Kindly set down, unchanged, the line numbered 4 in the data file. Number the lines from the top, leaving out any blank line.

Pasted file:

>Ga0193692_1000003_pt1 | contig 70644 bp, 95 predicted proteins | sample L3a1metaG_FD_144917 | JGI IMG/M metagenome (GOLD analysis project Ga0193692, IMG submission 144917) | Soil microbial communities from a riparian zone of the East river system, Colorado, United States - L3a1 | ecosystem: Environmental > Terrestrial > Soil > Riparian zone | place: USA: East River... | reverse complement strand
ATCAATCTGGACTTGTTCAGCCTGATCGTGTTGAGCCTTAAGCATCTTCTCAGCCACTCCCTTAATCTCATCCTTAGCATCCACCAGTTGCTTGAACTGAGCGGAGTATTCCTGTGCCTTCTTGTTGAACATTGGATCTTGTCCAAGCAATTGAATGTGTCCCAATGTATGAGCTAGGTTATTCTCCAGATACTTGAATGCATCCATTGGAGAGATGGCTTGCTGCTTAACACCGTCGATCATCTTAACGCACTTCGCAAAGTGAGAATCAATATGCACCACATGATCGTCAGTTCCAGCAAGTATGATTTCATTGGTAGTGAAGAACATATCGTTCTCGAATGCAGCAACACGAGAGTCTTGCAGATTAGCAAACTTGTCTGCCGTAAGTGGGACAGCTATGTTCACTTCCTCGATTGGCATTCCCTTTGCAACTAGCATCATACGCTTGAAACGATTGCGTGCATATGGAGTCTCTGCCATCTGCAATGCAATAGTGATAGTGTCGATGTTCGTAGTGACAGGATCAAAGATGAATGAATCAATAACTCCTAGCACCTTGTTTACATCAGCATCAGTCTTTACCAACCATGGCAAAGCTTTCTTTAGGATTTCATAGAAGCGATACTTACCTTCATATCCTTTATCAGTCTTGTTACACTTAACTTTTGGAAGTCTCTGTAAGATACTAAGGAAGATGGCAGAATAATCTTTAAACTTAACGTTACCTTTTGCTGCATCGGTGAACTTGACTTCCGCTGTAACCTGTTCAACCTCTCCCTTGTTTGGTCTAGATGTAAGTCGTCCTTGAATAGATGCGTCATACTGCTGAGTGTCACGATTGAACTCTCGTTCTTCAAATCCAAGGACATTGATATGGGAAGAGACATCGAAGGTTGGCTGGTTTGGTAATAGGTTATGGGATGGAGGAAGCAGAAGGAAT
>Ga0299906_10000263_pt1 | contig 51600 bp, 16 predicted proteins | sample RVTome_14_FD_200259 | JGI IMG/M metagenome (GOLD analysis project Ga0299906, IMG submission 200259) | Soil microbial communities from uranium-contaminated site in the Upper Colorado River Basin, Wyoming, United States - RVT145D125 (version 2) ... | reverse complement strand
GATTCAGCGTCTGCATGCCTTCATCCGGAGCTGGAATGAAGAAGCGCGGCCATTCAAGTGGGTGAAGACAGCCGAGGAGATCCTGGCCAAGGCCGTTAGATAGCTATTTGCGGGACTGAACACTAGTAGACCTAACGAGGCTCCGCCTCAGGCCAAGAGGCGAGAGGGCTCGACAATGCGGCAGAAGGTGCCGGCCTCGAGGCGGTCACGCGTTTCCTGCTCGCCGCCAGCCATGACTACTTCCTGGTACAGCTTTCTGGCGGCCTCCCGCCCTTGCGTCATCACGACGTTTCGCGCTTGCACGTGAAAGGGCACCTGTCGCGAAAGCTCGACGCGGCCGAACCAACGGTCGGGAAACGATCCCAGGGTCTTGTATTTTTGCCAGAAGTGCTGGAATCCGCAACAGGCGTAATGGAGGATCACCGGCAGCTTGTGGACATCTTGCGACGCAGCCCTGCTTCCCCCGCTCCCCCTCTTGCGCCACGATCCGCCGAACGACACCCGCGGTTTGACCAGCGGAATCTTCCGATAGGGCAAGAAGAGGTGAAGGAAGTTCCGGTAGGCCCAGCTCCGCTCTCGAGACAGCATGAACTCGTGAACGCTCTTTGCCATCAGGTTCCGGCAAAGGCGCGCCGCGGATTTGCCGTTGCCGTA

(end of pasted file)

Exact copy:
GATTCAGCGTCTGCATGCCTTCATCCGGAGCTGGAATGAAGAAGCGCGGCCATTCAAGTGGGTGAAGACAGCCGAGGAGATCCTGGCCAAGGCCGTTAGATAGCTATTTGCGGGACTGAACACTAGTAGACCTAACGAGGCTCCGCCTCAGGCCAAGAGGCGAGAGGGCTCGACAATGCGGCAGAAGGTGCCGGCCTCGAGGCGGTCACGCGTTTCCTGCTCGCCGCCAGCCATGACTACTTCCTGGTACAGCTTTCTGGCGGCCTCCCGCCCTTGCGTCATCACGACGTTTCGCGCTTGCACGTGAAAGGGCACCTGTCGCGAAAGCTCGACGCGGCCGAACCAACGGTCGGGAAACGATCCCAGGGTCTTGTATTTTTGCCAGAAGTGCTGGAATCCGCAACAGGCGTAATGGAGGATCACCGGCAGCTTGTGGACATCTTGCGACGCAGCCCTGCTTCCCCCGCTCCCCCTCTTGCGCCACGATCCGCCGAACGACACCCGCGGTTTGACCAGCGGAATCTTCCGATAGGGCAAGAAGAGGTGAAGGAAGTTCCGGTAGGCCCAGCTCCGCTCTCGAGACAGCATGAACTCGTGAACGCTCTTTGCCATCAGGTTCCGGCAAAGGCGCGCCGCGGATTTGCCGTTGCCGTA